Sweet and Salty

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At one point in the winning new romantic comedy "Chutney Popcorn," Meenu (played by Madhur Jaffrey), the not-so-understanding mother of two squabbling sisters in an Indian-American family, points to the Statue of Liberty and observes "Look — even she's wearing a sari." And that's the way this film sees contemporary life: all dressed up in a warmly comic, multicultural wardrobe. It's more than a fashion statement, it's a declaration of a new America.

The movie's main focus is Reena (played by director/co-screenwriter Nisha Ganatra), a young Indian-American lesbian who works as a photographer and a henna tattoo artist. Both Reena and her sister Sarita (Sakina Jaffrey) are struggling to live their lives independently of their often-intrusive mother Meenu; the situation becomes even more complex when Sarita decides she wants to have a baby.

At its best, "Chutney Popcorn" has some of the sensuality and comic smarts of Mira Nair's 1991 movie "Mississippi Masala‚" and, evoking Deepa Mehta's 1996 drama‚ "Fire," it offers up an intelligent look at lesbian life and the Indian community. Although "Chutney Popcorn‚" in its brief 92-minute running time, deals with as many issues as a week of afternoon talk shows — lesbianism, multiculturalism, having-a-babyism — it does so not to spark a debate about those topics, but to explore them from a deeply personal standpoint. This film isn't looking to argue, it's looking to chat.

When mainstream Hollywood films explore hot topics they tend to do so in capital letters: INTERRACIAL SEX, THE DEATH PENALTY, LESBIANS. The characters become symbols, the plot grinds along, and, at some point, Joan Allen gets to deliver a speech — with swelling strings in the background — that can be neatly clipped and shown again on Oscar night. "Chutney Popcorn," an independent, low-budget affair, presents real people experiencing hot-button issues and not speechifying about them.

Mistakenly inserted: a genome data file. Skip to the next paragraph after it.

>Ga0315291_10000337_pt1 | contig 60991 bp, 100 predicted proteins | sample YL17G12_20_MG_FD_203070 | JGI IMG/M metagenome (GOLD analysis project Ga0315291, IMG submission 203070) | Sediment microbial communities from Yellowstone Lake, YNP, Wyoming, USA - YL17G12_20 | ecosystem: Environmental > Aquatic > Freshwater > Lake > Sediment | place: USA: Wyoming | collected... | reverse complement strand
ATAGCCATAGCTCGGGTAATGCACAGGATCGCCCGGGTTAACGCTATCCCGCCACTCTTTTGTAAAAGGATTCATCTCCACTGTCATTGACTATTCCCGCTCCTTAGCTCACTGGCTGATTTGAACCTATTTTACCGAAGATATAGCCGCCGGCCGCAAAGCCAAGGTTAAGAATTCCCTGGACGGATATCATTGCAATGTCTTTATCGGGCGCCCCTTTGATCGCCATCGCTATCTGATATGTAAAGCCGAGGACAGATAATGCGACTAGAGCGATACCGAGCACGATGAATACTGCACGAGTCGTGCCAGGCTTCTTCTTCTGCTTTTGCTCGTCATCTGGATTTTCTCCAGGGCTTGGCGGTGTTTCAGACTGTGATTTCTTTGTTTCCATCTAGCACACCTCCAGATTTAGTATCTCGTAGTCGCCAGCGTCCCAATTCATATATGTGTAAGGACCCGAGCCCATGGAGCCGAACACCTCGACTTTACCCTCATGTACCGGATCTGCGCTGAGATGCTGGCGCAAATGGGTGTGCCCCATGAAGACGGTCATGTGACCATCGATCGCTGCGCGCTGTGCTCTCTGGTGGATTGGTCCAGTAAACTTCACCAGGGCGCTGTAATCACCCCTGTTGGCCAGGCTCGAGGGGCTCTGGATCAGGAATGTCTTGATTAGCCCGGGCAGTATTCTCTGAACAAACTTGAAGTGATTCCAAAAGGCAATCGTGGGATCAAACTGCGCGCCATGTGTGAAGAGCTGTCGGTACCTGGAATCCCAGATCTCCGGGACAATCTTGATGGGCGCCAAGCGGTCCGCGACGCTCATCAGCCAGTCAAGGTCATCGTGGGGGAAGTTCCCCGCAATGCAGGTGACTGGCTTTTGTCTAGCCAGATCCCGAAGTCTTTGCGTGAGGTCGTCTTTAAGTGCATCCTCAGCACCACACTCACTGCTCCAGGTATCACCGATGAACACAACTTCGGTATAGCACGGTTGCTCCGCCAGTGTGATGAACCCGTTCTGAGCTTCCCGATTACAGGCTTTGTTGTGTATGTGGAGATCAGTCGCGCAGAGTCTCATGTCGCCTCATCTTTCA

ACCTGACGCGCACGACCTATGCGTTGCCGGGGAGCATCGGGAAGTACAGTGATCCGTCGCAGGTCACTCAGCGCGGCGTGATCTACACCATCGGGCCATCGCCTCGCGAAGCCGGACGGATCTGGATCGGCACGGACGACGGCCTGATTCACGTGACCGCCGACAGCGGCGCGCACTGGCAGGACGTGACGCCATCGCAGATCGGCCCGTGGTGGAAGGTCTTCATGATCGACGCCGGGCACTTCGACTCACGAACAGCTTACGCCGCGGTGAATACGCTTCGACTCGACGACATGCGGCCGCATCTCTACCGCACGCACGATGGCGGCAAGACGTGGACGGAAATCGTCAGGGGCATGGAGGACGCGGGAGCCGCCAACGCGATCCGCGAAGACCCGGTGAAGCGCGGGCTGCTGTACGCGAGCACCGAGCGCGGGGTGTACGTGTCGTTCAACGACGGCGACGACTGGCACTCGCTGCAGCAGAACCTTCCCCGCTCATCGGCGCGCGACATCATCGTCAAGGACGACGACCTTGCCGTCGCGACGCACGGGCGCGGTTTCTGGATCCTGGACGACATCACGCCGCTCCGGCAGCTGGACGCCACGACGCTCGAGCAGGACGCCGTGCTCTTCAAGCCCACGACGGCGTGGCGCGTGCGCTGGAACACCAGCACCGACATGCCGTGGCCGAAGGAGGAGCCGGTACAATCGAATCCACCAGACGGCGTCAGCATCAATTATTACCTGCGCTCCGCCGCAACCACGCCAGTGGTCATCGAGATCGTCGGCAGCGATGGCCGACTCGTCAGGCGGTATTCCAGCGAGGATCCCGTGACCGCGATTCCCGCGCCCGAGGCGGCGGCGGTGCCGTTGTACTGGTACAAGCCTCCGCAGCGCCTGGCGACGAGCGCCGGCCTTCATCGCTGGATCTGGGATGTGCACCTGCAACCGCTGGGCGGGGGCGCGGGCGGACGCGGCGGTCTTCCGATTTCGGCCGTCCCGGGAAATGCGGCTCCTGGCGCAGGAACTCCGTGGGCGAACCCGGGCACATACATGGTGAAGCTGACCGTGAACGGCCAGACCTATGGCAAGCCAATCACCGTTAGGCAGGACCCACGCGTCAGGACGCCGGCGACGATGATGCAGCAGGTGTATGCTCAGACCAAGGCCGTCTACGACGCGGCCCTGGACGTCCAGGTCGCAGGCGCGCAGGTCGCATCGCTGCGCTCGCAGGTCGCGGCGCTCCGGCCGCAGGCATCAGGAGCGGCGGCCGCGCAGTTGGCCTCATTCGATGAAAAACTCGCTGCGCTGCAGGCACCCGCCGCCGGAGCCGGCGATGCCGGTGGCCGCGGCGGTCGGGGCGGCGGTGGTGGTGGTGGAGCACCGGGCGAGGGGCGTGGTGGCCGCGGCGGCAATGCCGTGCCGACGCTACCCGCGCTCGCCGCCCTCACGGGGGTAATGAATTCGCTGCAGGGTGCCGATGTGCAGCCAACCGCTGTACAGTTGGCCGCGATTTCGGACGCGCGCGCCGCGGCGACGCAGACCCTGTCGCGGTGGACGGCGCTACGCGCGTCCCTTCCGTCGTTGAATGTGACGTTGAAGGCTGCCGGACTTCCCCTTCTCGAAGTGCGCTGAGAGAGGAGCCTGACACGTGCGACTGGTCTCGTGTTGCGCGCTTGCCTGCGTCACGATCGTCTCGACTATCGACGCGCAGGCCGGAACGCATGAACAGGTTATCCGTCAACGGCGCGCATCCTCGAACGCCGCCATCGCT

The movie may not be constructed of Oscar-night clips, but there are a number of engaging performances: Jill Hennessy ("Law & Order") plays Reena's girlfriend Lisa with sweetly nuanced exasperation; also, both the Jeffreys (who are a mother-daughter pair in real life) bring emotional depth to their comic performances. The only actor who doesn't quite come through is Ganatra. She's clearly a good writer and a promising director. But she should take a few lessons from director/actor Spike Lee: when he appeared in "Malcolm X," he had the good sense not to cast himself as Malcolm X. Ganatra would have been more effective in a supporting role.

Nonetheless, "Chutney Popcorn" is a film well worth seeing. During the course of the picture, there's a scene in which Reena and Lisa adorn each other with henna tattoos before making love. It's a sequence that could have be played for pure titillation — and probably guaranteed the film a place among the lesbian-obsessed soft-focus/softcore late-night offerings on Showtime, Cinemax and HBO. Instead, the scene is sweet, a bit humorous, and more about intimacy than carnality. "Chutney Popcorn" is a low-budget movie that never goes for cheap thrills.